• Where possible use a team approach and avoid working in isolation. This helps to give clinicians consistency in approach, to find solutions to management problems and to share experience of difficulties and successes.
  • Use interpreters when needed:
    • Know what interpreting options are available in advance.
    • Allow extra time.
    • Check that you have the correct language and dialect.
    • Have a speaker phone available for telephone interpreting.
    • Some people prefer (or will only use) a particular named interpreter, especially for very sensitive consultations.
  • Refer for psychosocial assessment when appropriate: Refugee Trauma Recovery (if torture or trauma history), primary mental health services, community mental health teams.
  • Emotional support is important. Some people will consider that spiritual healing is vitally important. Consider asking a person if they need support from their community leaders or religious leaders.
  • Be aware of resources available in other languages which can be quickly printed during a consultation (see links). Remember to check what languages a person is literate in as these may be different to their spoken languages.
  • Try to meet with other health providers for refugees to get ideas for how to effectively work with your refugee patients. Meet regularly if possible.
  • If you have substantial numbers of refugee patients then try to identify funding sources to support your work, for example to set up an interpreting budget.
  • Self care - If you are encountering traumatic stories from your patients then consider making an arrangement to get professional supervision regularly.
  • Be interested in where refugees have come from, most will appreciate your interest.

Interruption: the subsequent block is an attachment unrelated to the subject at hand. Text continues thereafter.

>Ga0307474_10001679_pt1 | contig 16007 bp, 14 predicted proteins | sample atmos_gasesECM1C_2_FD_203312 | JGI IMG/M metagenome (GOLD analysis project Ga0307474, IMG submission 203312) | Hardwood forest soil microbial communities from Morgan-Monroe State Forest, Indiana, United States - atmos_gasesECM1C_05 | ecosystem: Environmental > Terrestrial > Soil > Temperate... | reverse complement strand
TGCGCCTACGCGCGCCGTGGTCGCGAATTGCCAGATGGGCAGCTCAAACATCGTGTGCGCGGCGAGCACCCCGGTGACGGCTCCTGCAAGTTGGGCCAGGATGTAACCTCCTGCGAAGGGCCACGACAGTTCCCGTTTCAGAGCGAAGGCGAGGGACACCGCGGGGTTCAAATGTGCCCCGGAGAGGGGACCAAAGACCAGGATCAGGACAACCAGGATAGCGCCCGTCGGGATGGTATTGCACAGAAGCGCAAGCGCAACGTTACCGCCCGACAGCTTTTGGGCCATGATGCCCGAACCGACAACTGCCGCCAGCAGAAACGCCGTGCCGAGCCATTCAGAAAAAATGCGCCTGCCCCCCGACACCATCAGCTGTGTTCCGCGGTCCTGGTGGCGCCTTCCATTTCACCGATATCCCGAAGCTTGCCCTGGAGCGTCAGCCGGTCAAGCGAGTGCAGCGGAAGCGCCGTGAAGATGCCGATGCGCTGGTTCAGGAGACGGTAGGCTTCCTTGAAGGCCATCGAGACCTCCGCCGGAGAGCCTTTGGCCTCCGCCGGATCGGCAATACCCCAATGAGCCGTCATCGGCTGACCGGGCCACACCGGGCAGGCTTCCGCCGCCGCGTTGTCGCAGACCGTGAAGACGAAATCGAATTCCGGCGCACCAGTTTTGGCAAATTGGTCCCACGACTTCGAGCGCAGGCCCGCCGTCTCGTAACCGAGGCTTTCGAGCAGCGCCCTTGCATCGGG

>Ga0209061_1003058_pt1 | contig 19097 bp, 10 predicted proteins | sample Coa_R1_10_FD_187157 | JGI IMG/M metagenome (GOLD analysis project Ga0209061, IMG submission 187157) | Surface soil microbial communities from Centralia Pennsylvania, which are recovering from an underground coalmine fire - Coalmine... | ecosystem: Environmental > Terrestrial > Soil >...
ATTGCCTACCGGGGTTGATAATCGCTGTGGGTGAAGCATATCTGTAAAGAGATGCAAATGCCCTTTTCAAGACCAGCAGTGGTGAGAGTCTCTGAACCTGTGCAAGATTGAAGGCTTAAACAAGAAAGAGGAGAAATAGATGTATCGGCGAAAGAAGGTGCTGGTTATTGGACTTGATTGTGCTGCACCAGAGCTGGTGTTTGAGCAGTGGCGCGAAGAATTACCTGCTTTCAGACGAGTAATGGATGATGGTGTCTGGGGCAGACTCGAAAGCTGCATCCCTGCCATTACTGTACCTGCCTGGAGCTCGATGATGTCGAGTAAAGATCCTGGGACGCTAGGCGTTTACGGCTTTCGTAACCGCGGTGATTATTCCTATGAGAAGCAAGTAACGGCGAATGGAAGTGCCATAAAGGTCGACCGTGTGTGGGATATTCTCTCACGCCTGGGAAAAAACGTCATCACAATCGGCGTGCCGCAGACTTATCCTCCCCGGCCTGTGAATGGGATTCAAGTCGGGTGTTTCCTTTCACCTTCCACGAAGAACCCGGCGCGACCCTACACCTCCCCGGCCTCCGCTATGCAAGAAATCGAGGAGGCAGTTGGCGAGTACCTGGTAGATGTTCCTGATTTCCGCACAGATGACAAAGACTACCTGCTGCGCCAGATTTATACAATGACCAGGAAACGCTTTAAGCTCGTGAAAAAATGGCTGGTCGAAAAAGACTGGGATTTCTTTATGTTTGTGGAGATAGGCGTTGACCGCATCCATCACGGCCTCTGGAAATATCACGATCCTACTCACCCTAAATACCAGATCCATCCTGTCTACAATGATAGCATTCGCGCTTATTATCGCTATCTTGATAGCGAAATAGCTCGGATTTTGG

• Try to pronounce names correctly (ask the patient if you are not sure).
  • Be aware of financial pressures: refugees are often financially supporting family back in their home country.
  • Somatic symptoms can be very culturally dependant.
  • Be aware of the difficulties for children adjusting to a new culture. There may be intergenerational clashes over cultural beliefs.
  • ‘Appointments’ may be a new concept to some people, as may be the idea of ‘preventative care’ or ‘screening’.
  • Refugees’ sources of health information may be their neighbour, friend or family rather than the internet or other publications.
  • People will only tell parts of their stories at a time. Trust can take time to develop.
  • Be aware of different perspectives on childbearing and contraception.Family Planning may be a foreign or very sensitive concept. Patients may need plenty of time to consider decisions.
  • Reassurances of confidentiality could be important, especially when there is a highly sensitive diagnosis such as HIV or mental health problems, or if there are issues of domestic violence.
  • If you are finding a particular situation difficult or confusing then there is probably a very good reason. Check that you have effective communication, consider hidden psychological or psychiatric diagnoses and consult with your colleagues for advice. Chances are that everyone involved is having difficulties and a consistent approach can be extremely helpful.

Click here for a pdf of the above page.

Newtown Union Health Service, Regional Public Health, Refugee Health Workshop for Primary Care Services, April 2012

Last updated 27 June 2016.